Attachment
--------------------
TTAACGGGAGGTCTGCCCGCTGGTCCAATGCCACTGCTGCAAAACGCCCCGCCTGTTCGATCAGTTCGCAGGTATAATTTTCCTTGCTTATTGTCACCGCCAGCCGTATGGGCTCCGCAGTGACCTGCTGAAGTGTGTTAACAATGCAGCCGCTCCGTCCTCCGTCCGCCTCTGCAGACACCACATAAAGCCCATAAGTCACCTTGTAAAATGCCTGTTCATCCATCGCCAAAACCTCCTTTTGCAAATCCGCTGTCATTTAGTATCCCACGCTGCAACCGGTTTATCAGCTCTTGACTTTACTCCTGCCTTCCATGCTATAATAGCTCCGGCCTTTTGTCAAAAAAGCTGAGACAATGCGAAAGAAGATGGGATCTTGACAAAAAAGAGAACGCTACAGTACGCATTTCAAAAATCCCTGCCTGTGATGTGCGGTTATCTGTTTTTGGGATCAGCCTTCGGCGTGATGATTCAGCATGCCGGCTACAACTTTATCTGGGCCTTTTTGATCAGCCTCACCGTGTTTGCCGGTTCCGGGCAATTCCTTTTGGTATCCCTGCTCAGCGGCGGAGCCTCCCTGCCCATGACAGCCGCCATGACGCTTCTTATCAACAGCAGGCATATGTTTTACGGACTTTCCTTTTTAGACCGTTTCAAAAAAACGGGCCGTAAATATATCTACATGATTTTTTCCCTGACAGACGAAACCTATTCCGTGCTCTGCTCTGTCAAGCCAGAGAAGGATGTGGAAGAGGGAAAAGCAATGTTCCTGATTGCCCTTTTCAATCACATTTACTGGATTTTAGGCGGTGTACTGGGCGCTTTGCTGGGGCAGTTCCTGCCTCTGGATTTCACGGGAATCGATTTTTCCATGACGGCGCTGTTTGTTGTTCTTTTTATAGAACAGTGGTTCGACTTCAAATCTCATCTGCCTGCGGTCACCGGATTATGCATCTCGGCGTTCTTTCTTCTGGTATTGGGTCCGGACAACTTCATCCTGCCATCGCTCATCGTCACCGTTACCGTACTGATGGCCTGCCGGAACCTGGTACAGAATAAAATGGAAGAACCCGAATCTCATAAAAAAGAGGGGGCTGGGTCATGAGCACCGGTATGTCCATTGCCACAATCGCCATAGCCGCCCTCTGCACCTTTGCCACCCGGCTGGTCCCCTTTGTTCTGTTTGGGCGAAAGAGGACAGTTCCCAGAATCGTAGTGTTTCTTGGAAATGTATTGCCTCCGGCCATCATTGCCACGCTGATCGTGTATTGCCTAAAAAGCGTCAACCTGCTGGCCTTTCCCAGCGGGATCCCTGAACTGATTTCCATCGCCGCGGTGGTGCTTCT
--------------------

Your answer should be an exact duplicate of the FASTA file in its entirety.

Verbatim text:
TTAACGGGAGGTCTGCCCGCTGGTCCAATGCCACTGCTGCAAAACGCCCCGCCTGTTCGATCAGTTCGCAGGTATAATTTTCCTTGCTTATTGTCACCGCCAGCCGTATGGGCTCCGCAGTGACCTGCTGAAGTGTGTTAACAATGCAGCCGCTCCGTCCTCCGTCCGCCTCTGCAGACACCACATAAAGCCCATAAGTCACCTTGTAAAATGCCTGTTCATCCATCGCCAAAACCTCCTTTTGCAAATCCGCTGTCATTTAGTATCCCACGCTGCAACCGGTTTATCAGCTCTTGACTTTACTCCTGCCTTCCATGCTATAATAGCTCCGGCCTTTTGTCAAAAAAGCTGAGACAATGCGAAAGAAGATGGGATCTTGACAAAAAAGAGAACGCTACAGTACGCATTTCAAAAATCCCTGCCTGTGATGTGCGGTTATCTGTTTTTGGGATCAGCCTTCGGCGTGATGATTCAGCATGCCGGCTACAACTTTATCTGGGCCTTTTTGATCAGCCTCACCGTGTTTGCCGGTTCCGGGCAATTCCTTTTGGTATCCCTGCTCAGCGGCGGAGCCTCCCTGCCCATGACAGCCGCCATGACGCTTCTTATCAACAGCAGGCATATGTTTTACGGACTTTCCTTTTTAGACCGTTTCAAAAAAACGGGCCGTAAATATATCTACATGATTTTTTCCCTGACAGACGAAACCTATTCCGTGCTCTGCTCTGTCAAGCCAGAGAAGGATGTGGAAGAGGGAAAAGCAATGTTCCTGATTGCCCTTTTCAATCACATTTACTGGATTTTAGGCGGTGTACTGGGCGCTTTGCTGGGGCAGTTCCTGCCTCTGGATTTCACGGGAATCGATTTTTCCATGACGGCGCTGTTTGTTGTTCTTTTTATAGAACAGTGGTTCGACTTCAAATCTCATCTGCCTGCGGTCACCGGATTATGCATCTCGGCGTTCTTTCTTCTGGTATTGGGTCCGGACAACTTCATCCTGCCATCGCTCATCGTCACCGTTACCGTACTGATGGCCTGCCGGAACCTGGTACAGAATAAAATGGAAGAACCCGAATCTCATAAAAAAGAGGGGGCTGGGTCATGAGCACCGGTATGTCCATTGCCACAATCGCCATAGCCGCCCTCTGCACCTTTGCCACCCGGCTGGTCCCCTTTGTTCTGTTTGGGCGAAAGAGGACAGTTCCCAGAATCGTAGTGTTTCTTGGAAATGTATTGCCTCCGGCCATCATTGCCACGCTGATCGTGTATTGCCTAAAAAGCGTCAACCTGCTGGCCTTTCCCAGCGGGATCCCTGAACTGATTTCCATCGCCGCGGTGGTGCTTCT